12. D2 then asks for the encrypted master key E(M,P) from iCloud and then decrypts the master key M.
  13. D2 can then decrypts any of your iCloud Keychain entries using M.
During the entire transaction, iCloud only sees these additional information:
  • Your second device’s public key A2-pub
  • An asymmetrically-encrypted version of the PIN code you entered on the second device: F(PIN,A1-pub)
  • An asymmetrically-encrypted version of the salt value that the first device generates: F(S,A2-pub)

Keep in mind that when asymmetric encryption is used, the encryption key is different than the decryption key. The public key half can be exposed to the public and be used to encrypt messages but not decrypt them. Only the private key half can be used to decrypt the data.

Changing PIN

If you ever changed your iCloud Keychain’s PIN then the device that you use to do it can simply re-generate the hash value P, encrypts it using your all of your other devices’ respective public keys and sends those over to iCloud for distribution. Still iCloud won’t be able to see your PIN nor its hash value since it doesn’t keep any private keys – only your other devices can decrypt them. Then these other devices will receive the new S and P and can use it to authorize additional devices.

Trust Levels

For these to work, the communication needs to be secured and both the devices and iCloud need to know that the other party is “for real” – in other words ensure that there is no man-in-the-middle attack.

  • The device knows it’s really talking to iCloud from a valid SSL certificate.
  • iCloud knows that it’s talking to a genuine user’s device from an Apple ID login/password combination.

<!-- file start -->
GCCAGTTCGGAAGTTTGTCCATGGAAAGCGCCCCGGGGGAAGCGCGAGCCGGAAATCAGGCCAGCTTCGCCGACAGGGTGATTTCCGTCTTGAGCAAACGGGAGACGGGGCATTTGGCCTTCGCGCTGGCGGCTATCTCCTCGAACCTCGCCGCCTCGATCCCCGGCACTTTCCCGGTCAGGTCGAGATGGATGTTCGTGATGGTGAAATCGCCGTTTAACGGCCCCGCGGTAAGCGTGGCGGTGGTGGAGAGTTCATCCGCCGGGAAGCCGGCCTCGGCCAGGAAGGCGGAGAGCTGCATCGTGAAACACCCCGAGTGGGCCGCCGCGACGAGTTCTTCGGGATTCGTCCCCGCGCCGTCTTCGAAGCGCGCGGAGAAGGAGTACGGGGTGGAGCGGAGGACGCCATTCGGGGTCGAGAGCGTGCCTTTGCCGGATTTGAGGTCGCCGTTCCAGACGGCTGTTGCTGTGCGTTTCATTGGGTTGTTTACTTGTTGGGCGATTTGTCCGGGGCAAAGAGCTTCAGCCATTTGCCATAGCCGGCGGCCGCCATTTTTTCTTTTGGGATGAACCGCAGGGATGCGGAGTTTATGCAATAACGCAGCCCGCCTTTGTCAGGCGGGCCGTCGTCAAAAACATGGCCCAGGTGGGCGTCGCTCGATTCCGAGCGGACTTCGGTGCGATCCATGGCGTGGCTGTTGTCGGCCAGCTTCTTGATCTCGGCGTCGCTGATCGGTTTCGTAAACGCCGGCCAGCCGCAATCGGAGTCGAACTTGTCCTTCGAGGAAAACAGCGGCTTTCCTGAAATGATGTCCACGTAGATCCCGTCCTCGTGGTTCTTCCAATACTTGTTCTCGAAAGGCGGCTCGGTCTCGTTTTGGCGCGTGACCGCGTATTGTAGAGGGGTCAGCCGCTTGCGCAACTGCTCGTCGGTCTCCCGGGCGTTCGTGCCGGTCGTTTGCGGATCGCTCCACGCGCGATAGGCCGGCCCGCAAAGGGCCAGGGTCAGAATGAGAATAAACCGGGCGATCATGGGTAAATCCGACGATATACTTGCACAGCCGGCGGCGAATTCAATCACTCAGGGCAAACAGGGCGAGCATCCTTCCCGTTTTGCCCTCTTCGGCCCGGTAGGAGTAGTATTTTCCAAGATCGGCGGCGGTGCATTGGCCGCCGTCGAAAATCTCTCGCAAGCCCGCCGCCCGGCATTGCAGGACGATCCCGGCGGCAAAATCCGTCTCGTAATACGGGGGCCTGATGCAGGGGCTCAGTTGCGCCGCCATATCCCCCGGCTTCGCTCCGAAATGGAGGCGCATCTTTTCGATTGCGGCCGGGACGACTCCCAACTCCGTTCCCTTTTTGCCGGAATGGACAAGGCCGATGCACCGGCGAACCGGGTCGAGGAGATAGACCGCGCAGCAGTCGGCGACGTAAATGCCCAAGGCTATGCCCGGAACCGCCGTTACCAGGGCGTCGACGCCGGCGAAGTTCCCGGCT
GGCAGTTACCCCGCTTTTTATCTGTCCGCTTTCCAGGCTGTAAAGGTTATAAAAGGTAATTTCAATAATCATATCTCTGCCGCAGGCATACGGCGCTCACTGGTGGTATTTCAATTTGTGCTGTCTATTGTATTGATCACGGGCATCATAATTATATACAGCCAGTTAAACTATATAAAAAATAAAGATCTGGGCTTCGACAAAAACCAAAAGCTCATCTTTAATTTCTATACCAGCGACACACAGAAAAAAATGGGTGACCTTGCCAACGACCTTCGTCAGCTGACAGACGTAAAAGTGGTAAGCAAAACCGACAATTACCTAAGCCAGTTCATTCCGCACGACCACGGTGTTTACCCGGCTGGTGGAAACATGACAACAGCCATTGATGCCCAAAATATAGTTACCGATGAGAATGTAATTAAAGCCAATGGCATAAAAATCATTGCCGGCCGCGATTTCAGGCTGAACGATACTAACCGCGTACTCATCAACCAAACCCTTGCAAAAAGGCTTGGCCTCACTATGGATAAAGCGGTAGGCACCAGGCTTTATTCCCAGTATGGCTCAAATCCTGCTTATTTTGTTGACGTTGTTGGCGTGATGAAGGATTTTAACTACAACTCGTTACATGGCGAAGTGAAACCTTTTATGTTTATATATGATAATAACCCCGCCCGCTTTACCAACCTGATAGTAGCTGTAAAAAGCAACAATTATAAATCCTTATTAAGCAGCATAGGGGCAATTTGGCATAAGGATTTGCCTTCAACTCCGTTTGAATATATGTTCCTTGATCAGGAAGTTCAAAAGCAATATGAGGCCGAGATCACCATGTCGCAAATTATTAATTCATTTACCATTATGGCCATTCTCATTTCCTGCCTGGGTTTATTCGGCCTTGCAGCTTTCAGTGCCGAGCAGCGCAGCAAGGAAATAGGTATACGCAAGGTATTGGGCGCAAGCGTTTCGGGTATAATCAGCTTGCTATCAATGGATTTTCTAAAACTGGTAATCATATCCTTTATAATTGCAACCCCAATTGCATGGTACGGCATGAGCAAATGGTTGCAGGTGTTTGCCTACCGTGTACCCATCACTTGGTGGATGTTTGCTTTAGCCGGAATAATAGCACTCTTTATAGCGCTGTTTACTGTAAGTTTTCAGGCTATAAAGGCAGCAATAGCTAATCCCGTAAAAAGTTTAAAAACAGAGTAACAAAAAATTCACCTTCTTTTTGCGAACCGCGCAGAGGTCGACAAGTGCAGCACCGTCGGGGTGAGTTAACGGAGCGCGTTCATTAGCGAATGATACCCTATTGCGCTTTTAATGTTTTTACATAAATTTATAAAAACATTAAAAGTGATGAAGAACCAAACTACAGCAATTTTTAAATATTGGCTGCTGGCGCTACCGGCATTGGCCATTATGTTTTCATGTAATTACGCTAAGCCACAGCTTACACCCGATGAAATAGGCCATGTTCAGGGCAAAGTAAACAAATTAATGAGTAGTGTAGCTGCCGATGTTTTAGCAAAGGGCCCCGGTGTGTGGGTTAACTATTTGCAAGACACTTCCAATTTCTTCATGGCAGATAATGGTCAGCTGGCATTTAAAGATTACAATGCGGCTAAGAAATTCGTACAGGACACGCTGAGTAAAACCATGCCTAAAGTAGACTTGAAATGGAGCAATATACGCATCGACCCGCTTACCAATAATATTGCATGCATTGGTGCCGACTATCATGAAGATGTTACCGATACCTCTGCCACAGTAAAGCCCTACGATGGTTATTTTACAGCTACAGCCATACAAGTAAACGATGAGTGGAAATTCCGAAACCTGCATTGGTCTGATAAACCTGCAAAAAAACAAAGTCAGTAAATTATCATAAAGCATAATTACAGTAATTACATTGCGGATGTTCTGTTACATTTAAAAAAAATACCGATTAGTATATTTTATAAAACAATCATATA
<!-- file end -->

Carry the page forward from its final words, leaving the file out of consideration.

Conclusions

As you can see for yourself, the broker (in this case iCloud) won’t be able to see your private data. Hence if some very powerful government asks for it, they can only get the encrypted version of that data and folks at Apple can say they don’t have the keys to decrypt those. However if this powerful government is able to brute-force the encryption, then it’s another story altogether.

One nice effect of this design is that all encryption/decryption is done by the user’s devices. This increases security, for sure. But it also reduces iCloud’s CPU load – since most of the heavy duty encryption work are done not by the central server. It somewhat helps scalability – multiply a few seconds of CPU usage to encrypt/decrypt those keys with the number of Mac/iOS users and those operations can become a real burden to the servers.  

Honestly, I’m an outsider and don’t really know how iCloud really works. However this shows how iCloud Keychain and competing solutions like 1Password could work. Which hopefully at least as strong as what I’ve outlined here – if not stronger. All in all you can use this design as a guide should you need to implement something similar yourself – how to safeguard your user’s sensitive information and simultaneously give access to those data without you yourself know what they really are and consequentially be liable for it.

Until next time. Stay secured.



Do you enjoy this post? Enter your e-mail address below to receive articles like this one in your mailbox.
* indicates required

Discussion

4 Responses to “Reverse-Engineering iCloud Keychain”

  1. Why the first device should create the Master Key (M)?. Why can´t, instead, use the hash PIN (P) as a Master Key?

    Posted by Matias Alvarez Suarez | November 8, 2013, 04:58
  2. One more question.

    Apparently apple lets you recover the keychain if you lost all your devices using the PIN.
    How can you explain this if the S (salt value) is not uploaded into icloud?

    Posted by Matias Alvarez Suarez | November 8, 2013, 08:06

Leave a Reply

Free Updates!

Learn how to grow your indie business while keeping your day job.

Categories

Archives

Keep updated!

Don't miss out on new articles!
%d bloggers like this: